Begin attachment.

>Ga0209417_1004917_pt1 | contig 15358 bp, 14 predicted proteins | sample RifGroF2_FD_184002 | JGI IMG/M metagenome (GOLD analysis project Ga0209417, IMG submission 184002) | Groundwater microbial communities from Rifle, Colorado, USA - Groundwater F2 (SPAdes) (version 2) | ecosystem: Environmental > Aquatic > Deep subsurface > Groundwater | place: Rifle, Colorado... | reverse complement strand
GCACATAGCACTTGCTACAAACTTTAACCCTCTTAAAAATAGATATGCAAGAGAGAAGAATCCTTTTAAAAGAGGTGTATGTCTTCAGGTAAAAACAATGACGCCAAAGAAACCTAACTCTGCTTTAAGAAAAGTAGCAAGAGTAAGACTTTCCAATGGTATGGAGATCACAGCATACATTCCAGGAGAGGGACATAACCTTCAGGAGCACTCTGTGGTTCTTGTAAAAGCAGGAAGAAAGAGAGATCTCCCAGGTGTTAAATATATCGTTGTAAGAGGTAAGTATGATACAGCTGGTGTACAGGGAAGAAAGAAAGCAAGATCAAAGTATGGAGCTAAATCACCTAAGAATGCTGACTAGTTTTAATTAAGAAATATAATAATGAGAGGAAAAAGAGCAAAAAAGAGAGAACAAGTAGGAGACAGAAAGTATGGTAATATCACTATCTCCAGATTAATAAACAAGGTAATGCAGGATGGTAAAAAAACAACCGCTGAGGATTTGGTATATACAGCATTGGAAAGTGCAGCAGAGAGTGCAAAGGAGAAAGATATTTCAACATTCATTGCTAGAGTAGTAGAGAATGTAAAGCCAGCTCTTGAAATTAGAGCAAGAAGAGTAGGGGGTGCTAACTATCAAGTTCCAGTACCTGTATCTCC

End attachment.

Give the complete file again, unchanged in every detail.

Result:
>Ga0209417_1004917_pt1 | contig 15358 bp, 14 predicted proteins | sample RifGroF2_FD_184002 | JGI IMG/M metagenome (GOLD analysis project Ga0209417, IMG submission 184002) | Groundwater microbial communities from Rifle, Colorado, USA - Groundwater F2 (SPAdes) (version 2) | ecosystem: Environmental > Aquatic > Deep subsurface > Groundwater | place: Rifle, Colorado... | reverse complement strand
GCACATAGCACTTGCTACAAACTTTAACCCTCTTAAAAATAGATATGCAAGAGAGAAGAATCCTTTTAAAAGAGGTGTATGTCTTCAGGTAAAAACAATGACGCCAAAGAAACCTAACTCTGCTTTAAGAAAAGTAGCAAGAGTAAGACTTTCCAATGGTATGGAGATCACAGCATACATTCCAGGAGAGGGACATAACCTTCAGGAGCACTCTGTGGTTCTTGTAAAAGCAGGAAGAAAGAGAGATCTCCCAGGTGTTAAATATATCGTTGTAAGAGGTAAGTATGATACAGCTGGTGTACAGGGAAGAAAGAAAGCAAGATCAAAGTATGGAGCTAAATCACCTAAGAATGCTGACTAGTTTTAATTAAGAAATATAATAATGAGAGGAAAAAGAGCAAAAAAGAGAGAACAAGTAGGAGACAGAAAGTATGGTAATATCACTATCTCCAGATTAATAAACAAGGTAATGCAGGATGGTAAAAAAACAACCGCTGAGGATTTGGTATATACAGCATTGGAAAGTGCAGCAGAGAGTGCAAAGGAGAAAGATATTTCAACATTCATTGCTAGAGTAGTAGAGAATGTAAAGCCAGCTCTTGAAATTAGAGCAAGAAGAGTAGGGGGTGCTAACTATCAAGTTCCAGTACCTGTATCTCC